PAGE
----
The latter consider the proposed bill to be a threat to freedom of expression. They fear that the state will take control of the private lives of individuals.
Golkar, the largest party in the parliament, supports the bill. The party's leader, vice president Jusuf Kalla, has said that while he supports the bill its provisions should be restricted to dealing with those who profit from pornography, such as magazine editors,
Playboy Indonesia, which contains no nudity, was forced to temporarily suspend publication because authorities seemingly decided that Islamic militants should be allowed to trample on press freedom.
The magazine’s insipid first edition was launched in April to a blaze of publicity, helped by weeks of warnings from hard line Islamic groups that the publication would destroy the morality of the nation’s youth.
The radical Islamic Defenders’ Front (FPI) on April 12 attacked the magazine’s office, smashing windows and injuring two policemen. The editor-in-chief Erwin Arnada is currently on trial on charges of indecency over the magazine, and could face up to three years in jail if convicted.
Baharuzaman, co-chairman of FPI, who filed the complaint against Arnada, claimed in court recently that the magazine is “the world’s icon of pornography”.
In recent years, the hunting season for these guardians of morality has been Ramadan, the Islamic month of fasting, when they have been known to attack nightspots and places of entertainment with clubs and mobs. Some bars disguise their activities during Ramadan by pretending to be restaurants; others just close up for the month for fear of being attacked by radical Islamic thugs.
When Jakarta Governor Sutiyoso formally closed down East Jakarta's Kramat Tunggal brothel complex back in December 1999 he was moved to say that the closure was a signal from God. "We are reminded that this is wrong and we should go back to the right path," Sutiyoso at the time.
The reality was that the signals had come from FPI and other conservative Muslim groups and Sutiyoso caved, in the process giving impetus to the drive to force morality on the nation.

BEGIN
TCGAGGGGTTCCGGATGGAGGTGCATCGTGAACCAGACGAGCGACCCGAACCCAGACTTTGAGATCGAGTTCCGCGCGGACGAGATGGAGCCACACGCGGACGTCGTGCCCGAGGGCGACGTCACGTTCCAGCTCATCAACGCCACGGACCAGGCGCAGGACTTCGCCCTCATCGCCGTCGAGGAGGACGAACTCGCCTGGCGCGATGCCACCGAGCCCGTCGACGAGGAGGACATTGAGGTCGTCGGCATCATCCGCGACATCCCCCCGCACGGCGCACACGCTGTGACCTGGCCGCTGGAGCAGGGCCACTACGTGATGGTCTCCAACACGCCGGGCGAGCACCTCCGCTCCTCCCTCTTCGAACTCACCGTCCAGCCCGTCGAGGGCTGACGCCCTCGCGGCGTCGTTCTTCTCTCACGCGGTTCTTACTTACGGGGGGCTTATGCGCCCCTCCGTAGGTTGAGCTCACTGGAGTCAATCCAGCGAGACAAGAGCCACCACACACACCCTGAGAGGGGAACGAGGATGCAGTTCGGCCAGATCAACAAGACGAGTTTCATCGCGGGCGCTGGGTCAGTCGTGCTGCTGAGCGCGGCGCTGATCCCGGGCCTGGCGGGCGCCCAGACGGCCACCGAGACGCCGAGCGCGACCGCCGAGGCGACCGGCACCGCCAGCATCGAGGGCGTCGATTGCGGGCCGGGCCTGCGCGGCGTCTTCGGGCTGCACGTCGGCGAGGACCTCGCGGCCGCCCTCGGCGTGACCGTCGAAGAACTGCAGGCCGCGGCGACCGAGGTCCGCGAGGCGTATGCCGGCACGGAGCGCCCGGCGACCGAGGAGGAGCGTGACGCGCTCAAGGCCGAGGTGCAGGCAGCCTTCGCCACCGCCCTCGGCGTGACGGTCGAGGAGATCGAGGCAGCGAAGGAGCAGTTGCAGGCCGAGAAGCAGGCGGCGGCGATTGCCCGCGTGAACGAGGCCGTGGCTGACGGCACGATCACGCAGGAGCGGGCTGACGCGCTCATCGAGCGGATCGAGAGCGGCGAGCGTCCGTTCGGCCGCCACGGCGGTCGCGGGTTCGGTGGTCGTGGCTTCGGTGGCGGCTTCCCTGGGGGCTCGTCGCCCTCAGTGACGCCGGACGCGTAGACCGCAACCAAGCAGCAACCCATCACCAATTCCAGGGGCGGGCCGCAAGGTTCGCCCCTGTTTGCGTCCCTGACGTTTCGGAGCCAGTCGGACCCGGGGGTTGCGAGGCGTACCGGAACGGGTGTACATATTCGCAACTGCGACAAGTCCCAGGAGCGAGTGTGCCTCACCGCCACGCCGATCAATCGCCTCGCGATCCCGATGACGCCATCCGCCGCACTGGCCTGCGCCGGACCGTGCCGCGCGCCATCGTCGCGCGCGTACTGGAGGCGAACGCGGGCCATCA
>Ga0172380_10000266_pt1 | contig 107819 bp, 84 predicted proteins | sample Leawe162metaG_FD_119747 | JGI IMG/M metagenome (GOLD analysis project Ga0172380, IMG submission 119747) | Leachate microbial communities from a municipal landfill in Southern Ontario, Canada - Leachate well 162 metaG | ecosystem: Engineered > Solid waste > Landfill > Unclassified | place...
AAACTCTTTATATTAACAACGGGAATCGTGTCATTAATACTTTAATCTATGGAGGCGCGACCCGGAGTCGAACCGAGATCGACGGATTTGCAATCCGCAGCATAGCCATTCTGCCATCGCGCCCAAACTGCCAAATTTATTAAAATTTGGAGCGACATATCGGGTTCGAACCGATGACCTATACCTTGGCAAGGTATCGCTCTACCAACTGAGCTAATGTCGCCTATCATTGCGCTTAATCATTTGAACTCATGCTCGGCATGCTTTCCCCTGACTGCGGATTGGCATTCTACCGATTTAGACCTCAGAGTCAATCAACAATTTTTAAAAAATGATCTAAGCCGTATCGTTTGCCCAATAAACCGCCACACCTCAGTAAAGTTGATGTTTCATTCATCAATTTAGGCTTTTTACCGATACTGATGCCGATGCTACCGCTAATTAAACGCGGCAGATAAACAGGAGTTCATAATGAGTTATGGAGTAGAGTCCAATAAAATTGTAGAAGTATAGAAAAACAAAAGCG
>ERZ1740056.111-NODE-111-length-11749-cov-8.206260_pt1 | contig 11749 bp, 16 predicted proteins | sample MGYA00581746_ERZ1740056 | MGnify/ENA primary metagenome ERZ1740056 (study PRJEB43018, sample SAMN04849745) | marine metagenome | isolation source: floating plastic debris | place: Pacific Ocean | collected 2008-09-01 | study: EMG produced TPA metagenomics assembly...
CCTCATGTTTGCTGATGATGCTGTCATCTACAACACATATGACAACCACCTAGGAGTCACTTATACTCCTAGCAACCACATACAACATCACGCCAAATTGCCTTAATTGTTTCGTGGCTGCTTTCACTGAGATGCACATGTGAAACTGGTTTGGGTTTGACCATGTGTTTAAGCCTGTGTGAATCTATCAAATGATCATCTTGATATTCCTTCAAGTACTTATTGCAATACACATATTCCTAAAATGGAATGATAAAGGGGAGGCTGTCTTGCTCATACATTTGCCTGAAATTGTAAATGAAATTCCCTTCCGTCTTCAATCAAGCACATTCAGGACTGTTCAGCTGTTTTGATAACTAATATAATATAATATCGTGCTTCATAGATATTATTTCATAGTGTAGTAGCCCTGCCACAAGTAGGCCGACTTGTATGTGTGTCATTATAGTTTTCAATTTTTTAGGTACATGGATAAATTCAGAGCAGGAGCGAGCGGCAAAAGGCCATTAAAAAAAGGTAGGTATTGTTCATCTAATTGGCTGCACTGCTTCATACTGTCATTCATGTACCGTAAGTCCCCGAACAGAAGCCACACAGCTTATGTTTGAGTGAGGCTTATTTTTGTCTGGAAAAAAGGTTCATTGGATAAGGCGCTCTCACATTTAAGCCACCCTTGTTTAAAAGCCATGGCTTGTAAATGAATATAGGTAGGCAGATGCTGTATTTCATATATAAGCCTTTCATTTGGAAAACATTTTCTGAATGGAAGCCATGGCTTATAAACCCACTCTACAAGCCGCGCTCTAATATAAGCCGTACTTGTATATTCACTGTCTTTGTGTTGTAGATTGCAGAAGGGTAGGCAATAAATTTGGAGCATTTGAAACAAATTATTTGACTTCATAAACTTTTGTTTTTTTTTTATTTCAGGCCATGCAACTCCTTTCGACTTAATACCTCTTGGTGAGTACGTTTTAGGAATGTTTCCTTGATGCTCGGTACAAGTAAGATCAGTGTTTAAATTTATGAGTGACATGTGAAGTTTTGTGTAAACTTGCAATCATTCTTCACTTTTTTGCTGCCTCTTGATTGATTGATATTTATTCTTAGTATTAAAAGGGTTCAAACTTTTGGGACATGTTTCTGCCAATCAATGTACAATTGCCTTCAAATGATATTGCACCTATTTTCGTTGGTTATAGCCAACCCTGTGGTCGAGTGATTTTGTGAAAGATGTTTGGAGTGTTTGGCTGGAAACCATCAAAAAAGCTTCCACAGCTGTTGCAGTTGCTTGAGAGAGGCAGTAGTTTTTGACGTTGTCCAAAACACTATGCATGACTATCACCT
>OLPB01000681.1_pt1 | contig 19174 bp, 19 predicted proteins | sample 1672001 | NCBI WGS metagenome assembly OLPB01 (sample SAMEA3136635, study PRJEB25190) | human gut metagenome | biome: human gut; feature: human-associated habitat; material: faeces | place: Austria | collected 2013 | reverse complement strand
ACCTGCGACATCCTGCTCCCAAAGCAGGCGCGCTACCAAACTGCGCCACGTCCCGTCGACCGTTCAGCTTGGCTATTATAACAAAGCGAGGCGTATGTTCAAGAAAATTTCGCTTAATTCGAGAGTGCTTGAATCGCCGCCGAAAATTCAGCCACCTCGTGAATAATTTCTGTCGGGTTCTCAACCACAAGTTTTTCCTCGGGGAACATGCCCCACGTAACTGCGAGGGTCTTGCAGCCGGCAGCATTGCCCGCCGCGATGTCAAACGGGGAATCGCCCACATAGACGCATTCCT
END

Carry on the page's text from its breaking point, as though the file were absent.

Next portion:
There is strong pressure from extremists, and even from moderate Islamic groups, to merge mosque and state by having Islamic Sharia law imposed nationwide. Already in place in a handful of provinces, if these faithful have their way, Indonesia would be transformed into a very conservative society. In Aceh controversial "Sharia police" have detained women for not wearing head scarves and publicly flogged people for drinking alcohol.
Meanwhile, even without benefit of legislation, the saga of Maria and Yahya has been grabbing plenty of headlines.
Apparently feeling they have the right to probe, police summoned the former legislator to explain himself at Jakarta Police Headquarters this week over the distribution of the video. Press reports say police also asked Yahya about Maria's claim she had an abortion when she was two months' pregnant from their affair.
Previously, police questioned him about his relationship with Maria and his wife Sharmila. "I told police everything because I feel that I have been treated cruelly," he said after the questioning.
Yahya’s lawyer, Hotman Paris Hutapea, said his client had no knowledge at all of Maria having had an abortion. "But he confessed to having an affair with her, for which he is now suffering the consequences by relinquishing three high political positions," he said.
For now, that is all he will suffer. Future lotharios may not be so lucky.
The steamy video clip can be seen here: